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# Matrices: Notation, Order, Equal Matrices & Math Operations

Rashid Nuzha, Yuanxin (Amy) Yang Alcocer, Kathryn Boddie
• Author
Rashid Nuzha

Rashid holds a Postgraduate Diploma in Professional Studies in Education from The Open University-United Kingdom and a Bachelor of Science in Physics and Mathematics. He has 10+ years of experience from theory to practice in educational leadership and management.

• Instructor
Yuanxin (Amy) Yang Alcocer

Amy has a master's degree in secondary education and has been teaching math for over 9 years. Amy has worked with students at all levels from those with special needs to those that are gifted.

• Expert Contributor
Kathryn Boddie

Kathryn has taught high school or university mathematics for over 10 years. She has a Ph.D. in Applied Mathematics from the University of Wisconsin-Milwaukee, an M.S. in Mathematics from Florida State University, and a B.S. in Mathematics from the University of Wisconsin-Madison.

Understand what a matrix is in math, how proper matrix notation is written, and what is matrix order. Using examples of matrices, learn about equal matrices and matrix math operations. Updated: 12/23/2021

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In the following examples, students will apply their knowledge of addition, subtraction, and multiplication of matrices to determine various sums, differences, and products. Some problems will use only one operation whereas others will combine operations.

## Examples

For the following matrices, determine the following, if they exist.

1) A + E

2) B - C

3) DE

4) ED

5) (A + E)B

6) (A - E)C

## Solutions

1) Since A and E are the same size (they are both 3x2 matrices), we can add them by adding their corresponding elements. 2) We cannot calculate B - C because the matrices are not the same size.

3) We can calculate DE because the number of columns of D matches the number of rows of E. Remember to multiply a row of D by a column of E. For example, the first entry in the product is found by multiplying the first row of D by the first column of E to get 3(2) + 2(0) + 6(1) = 6 + 0 + 6 = 12.

4) We cannot calculate ED because the number of columns of E (2) does not match the number of rows of D (3). Note that this means that the order of multiplication matters - we could calculate DE but not ED.

5) We found A + E in number 1. We can multiply (A + E) and B because the number of columns of (A + E) matches the number of rows of B. 6) We can subtract E from A because the matrices are the same size. Then, we can multiply (A - E) by C because the number of columns of (A - E) matches the number of rows of C. #### What is a 2x3 matrix?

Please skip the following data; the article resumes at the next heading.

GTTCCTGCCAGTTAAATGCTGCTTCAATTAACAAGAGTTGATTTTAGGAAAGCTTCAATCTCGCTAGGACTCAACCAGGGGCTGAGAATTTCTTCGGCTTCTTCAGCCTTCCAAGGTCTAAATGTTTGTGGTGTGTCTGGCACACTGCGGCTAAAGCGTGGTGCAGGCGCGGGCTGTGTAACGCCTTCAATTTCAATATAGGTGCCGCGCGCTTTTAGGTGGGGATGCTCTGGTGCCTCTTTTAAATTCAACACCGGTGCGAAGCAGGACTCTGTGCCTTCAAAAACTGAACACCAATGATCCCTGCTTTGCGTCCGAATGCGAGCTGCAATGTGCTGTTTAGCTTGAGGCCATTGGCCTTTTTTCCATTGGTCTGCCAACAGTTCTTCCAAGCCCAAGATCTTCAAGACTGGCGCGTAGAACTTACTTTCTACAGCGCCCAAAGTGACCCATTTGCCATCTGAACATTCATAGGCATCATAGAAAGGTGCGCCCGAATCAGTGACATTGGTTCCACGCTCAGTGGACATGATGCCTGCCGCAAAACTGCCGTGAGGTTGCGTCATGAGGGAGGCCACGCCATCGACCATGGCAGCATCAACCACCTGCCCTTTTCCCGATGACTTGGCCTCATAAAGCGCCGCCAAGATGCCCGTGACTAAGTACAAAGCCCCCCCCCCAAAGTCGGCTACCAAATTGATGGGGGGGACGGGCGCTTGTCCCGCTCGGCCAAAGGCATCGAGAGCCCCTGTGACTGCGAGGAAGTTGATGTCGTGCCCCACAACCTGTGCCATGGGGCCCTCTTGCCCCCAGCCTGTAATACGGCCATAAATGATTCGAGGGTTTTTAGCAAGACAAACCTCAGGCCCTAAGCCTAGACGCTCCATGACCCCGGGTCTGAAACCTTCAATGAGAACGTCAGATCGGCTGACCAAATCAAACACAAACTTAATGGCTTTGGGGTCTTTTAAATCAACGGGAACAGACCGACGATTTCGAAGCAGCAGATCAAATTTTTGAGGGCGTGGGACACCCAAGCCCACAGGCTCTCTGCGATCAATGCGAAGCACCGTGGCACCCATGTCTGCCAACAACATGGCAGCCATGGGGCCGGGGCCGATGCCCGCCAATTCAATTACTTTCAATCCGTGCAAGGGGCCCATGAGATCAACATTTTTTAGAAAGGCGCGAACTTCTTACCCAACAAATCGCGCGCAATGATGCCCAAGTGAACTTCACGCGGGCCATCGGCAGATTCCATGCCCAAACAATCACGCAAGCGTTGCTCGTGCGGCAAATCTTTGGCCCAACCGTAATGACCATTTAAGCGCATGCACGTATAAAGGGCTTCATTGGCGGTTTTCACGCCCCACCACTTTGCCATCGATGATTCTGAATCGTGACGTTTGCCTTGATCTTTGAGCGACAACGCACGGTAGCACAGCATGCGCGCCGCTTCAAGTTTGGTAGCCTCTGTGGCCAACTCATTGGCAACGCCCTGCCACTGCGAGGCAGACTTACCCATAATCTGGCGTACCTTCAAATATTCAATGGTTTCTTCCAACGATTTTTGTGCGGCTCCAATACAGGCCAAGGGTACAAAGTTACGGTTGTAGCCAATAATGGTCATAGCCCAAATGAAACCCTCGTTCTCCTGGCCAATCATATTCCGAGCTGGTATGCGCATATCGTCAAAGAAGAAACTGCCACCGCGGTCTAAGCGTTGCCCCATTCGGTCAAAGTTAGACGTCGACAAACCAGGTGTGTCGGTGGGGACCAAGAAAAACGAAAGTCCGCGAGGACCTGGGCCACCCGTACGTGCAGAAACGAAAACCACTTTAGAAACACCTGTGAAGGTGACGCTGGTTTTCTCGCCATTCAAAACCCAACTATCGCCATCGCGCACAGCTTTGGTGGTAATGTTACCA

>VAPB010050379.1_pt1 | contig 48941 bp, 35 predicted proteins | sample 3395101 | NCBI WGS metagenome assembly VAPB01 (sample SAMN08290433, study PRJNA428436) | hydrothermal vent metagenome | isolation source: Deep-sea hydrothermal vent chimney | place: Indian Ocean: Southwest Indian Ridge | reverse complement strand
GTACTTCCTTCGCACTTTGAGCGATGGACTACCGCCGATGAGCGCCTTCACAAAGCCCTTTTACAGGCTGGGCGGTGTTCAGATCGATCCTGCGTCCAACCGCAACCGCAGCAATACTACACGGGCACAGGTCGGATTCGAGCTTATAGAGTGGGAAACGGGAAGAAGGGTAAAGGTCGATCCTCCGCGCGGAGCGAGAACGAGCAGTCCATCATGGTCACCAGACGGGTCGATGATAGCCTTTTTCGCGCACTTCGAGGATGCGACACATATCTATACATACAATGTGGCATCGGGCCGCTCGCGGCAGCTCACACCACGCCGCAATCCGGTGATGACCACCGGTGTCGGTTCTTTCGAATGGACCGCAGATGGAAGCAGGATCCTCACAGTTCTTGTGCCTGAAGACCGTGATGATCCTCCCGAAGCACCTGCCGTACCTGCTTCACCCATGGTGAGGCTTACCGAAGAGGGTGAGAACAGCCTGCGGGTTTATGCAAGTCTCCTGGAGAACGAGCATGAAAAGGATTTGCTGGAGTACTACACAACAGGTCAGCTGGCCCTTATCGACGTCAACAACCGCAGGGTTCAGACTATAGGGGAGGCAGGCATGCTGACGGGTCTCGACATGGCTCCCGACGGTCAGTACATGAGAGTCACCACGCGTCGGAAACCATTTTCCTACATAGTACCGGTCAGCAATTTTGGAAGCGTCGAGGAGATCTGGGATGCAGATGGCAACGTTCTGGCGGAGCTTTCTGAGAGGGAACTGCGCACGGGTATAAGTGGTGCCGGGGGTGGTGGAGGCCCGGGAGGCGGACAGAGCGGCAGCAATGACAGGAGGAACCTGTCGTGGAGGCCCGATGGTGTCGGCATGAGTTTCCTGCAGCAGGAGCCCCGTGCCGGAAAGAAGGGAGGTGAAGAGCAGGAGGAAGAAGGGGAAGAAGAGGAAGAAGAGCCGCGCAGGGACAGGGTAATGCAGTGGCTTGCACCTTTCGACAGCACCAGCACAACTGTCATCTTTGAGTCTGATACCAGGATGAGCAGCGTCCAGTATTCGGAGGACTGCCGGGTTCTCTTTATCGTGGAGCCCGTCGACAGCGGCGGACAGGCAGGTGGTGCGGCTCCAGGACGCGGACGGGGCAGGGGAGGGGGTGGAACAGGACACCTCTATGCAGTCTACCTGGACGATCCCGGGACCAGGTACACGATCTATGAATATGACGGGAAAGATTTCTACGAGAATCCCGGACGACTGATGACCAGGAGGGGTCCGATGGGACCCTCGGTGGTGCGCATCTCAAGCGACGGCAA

A 2x3 or 2 by 3 matrix is a matrix that has 2 rows and 3 columns. Every matrix is referred to by two numbers: the first is the number of rows and the second is the number of columns. Also, 2x3 is called the matrix order.

#### What happens when two matrices are equal?

When two matrices are equal, they become the same matrix and so referring to any of the two is the same as referring to the other one. The same logic applies when referring to n number of equal matrices; any one of them can represent them all.

#### How do you notate a matrix?

Use an upper case letter to notate a matrix. For example writing matrix A is correct while writing matrix a is incorrect. Matrix elements are notated with the lower case version of the matrix name with subscript numbers denoting their row and column position.

#### How do you know if matrices are equal?

For two matrices to be called equal, all of their elements that share the same notations must be equal. This is equal to saying that the element a1,1 from matrix A must be equal to element b1,1 from matrix B and so forth for all corresponding elements from both martices.

A matrix is an arrangement of numbers (in general, real numbers) in rows and columns where each number is called a matrix element. Every matrix is named after its number of rows and columns; for example, a 2x3 matrix is a matrix with two rows and three columns. In matrix math, all matrices are written as the number of rows x the number of columns. This row x column value is called the order of the matrix.